Cruisin’

Cruising is distinguished from regular driving by the social and recreational nature of the activity, which is characterized by an impulsively random, often aimless course. A popular route (or “strip”) is often the focus of cruising. “Cruise nights” are evenings during which cars drive slowly.

dievca went to College in a mid-sized City and worked selling dance clothing and shoes her Junior/Senior year for extra cash.  The store was off the historical “Main Strip” where kids would cruise in their cars on Friday and Saturday nights.  She was amazed to see the activity continue in the mid-80’s, because she thought it was a 1960’s and a Southern thing.

Wrong.

The same feeling occurred, last night – watching a few of lowriders cruising in Albuquerque.  They joined the ranks of a couple of vintage cars and souped-up mufflers on pick-up trucks.  They ALL made dievca smile~

Apparently, New Mexico claims to be the Lowrider Capital of the World.
The town Espanola in particular:

Wedged between two national forests and split by the Rio Grande sits Española, New Mexico. With a population just over 10,000, and an economic relevance that peaked when the railroad rolled through in 1880, you wouldn’t expect much more than Southwestern small-town tourist fare here. All the more surprising, then, that it’s become the Lowrider Capital of the World.

It started small, 60 years ago. The lowrider scene had already taken root in Los Angeles, a new car culture born of rebellion. Its brash, flashy, low-and-slow mantra served as an act of defiance by Chicanos who had long been told to keep their heads down, work hard, and assimilate into the white American mainstream. Lowriders were an outward statement that they weren’t content to blend in. They had arrived, they had a culture all their own, and they wanted people to know it.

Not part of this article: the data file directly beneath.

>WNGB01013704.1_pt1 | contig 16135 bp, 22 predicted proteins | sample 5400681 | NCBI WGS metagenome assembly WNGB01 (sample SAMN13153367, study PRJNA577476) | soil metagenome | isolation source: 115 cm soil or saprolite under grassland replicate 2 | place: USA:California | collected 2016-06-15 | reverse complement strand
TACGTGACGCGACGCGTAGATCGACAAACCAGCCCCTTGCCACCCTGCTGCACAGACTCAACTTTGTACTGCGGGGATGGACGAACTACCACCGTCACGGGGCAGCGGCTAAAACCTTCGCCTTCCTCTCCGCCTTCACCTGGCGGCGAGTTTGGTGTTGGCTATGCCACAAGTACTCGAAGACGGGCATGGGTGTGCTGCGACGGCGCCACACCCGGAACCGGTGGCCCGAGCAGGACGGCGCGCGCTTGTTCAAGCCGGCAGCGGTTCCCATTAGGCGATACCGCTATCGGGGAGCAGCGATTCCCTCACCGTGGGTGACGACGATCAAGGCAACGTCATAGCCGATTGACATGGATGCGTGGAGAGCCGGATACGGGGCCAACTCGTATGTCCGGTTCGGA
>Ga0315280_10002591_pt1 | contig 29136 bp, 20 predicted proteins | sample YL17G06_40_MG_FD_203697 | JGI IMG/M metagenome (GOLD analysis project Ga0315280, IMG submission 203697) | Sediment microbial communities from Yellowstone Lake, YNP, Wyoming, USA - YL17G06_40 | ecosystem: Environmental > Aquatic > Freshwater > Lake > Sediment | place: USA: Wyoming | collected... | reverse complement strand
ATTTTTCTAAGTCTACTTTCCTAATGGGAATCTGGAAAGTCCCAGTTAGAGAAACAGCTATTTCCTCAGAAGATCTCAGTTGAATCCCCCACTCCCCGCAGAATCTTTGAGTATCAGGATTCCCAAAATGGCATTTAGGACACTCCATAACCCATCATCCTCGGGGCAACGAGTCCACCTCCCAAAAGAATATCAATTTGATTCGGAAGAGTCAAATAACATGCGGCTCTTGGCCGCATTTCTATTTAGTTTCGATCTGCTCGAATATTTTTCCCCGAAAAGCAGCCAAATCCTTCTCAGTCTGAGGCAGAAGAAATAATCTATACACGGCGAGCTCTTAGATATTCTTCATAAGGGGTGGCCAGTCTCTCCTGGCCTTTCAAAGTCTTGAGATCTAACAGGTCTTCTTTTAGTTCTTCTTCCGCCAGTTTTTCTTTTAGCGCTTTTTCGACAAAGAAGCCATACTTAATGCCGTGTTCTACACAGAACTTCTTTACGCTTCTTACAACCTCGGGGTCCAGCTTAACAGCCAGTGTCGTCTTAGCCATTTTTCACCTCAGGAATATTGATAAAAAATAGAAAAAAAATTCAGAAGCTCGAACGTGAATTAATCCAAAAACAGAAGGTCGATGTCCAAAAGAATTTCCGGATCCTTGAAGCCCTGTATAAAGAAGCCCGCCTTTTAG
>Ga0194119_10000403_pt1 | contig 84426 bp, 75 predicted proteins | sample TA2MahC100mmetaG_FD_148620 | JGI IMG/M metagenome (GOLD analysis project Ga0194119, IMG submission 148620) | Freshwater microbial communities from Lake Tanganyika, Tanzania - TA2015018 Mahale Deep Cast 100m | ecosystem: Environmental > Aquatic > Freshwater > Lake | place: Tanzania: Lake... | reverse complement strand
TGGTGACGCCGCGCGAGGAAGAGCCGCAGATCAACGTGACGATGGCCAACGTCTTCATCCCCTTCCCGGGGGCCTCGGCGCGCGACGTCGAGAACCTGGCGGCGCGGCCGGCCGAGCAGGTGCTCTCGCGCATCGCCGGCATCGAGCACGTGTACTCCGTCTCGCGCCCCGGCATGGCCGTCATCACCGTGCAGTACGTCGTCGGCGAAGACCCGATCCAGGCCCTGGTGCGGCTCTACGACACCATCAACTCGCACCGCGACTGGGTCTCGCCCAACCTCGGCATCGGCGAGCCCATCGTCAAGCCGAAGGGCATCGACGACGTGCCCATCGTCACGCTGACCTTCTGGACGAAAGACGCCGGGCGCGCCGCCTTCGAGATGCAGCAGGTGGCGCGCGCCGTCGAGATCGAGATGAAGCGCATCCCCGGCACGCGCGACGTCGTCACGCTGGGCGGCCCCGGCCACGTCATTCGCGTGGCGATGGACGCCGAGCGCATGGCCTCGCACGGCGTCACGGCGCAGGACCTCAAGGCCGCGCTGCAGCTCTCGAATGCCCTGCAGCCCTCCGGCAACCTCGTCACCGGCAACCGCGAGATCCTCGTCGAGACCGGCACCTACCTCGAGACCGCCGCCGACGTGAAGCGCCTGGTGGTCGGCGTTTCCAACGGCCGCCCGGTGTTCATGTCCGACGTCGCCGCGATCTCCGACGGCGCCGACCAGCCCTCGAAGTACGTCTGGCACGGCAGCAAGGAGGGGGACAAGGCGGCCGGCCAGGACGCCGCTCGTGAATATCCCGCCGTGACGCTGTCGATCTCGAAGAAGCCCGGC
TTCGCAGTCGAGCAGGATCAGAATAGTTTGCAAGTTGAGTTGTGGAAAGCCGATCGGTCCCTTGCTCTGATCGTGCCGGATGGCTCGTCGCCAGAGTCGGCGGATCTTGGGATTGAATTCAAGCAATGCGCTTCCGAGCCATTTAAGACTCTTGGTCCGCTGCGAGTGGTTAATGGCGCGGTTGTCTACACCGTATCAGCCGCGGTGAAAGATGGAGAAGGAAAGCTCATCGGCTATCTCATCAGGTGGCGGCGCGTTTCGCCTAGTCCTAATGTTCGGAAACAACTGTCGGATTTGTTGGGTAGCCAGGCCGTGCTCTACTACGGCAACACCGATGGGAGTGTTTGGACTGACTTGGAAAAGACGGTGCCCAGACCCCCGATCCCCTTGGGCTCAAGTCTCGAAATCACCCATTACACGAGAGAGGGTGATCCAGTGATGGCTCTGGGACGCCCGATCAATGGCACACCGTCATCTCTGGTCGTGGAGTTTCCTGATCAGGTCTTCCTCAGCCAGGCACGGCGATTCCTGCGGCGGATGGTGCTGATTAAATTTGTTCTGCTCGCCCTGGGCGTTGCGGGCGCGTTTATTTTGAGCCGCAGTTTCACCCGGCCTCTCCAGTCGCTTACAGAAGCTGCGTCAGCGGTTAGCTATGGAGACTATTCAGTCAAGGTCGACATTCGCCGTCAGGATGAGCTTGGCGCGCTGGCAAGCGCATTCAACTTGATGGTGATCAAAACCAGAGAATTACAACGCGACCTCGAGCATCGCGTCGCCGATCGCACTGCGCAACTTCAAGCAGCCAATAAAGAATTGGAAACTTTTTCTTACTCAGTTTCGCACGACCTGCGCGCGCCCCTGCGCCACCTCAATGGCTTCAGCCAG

Showing off on the street is a surefire way to draw police attention, and lowriders were no exception. Hydraulic suspension, the defining feature of a modern lowrider, was invented in response to harassment from law enforcement. California authorities made it illegal for any part of a car’s bodywork to sit lower than the bottom of the wheel. With hydraulics, you could raise the car to dodge a ticket and slam it back down when the cops were gone.

That resonated in Española. The town, sometimes called “Little L.A.,” has deep ties to the Hispanic and Chicano communities of Southern California. Families that had been in New Mexico for generations would head west seeking opportunity and return with money and a taste of California culture. Lowriders were a natural fit for Española, a continuation of the artistic tendencies that had defined Northern New Mexico for hundreds of years.

Excepts from Road and Trackclick here for more and some great machines

 

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Thoughts on the 4th of July

Women dressed up in Washington, DC July 4 1919. GHI-Universal History Archive via Getty Images

Women dressed up in Washington, DC July 4 1919. GHI-Universal History Archive via Getty Images

The 4th of July parade was such a big deal in dievca’s hometown. People dressed up, bands played, Veterans marched.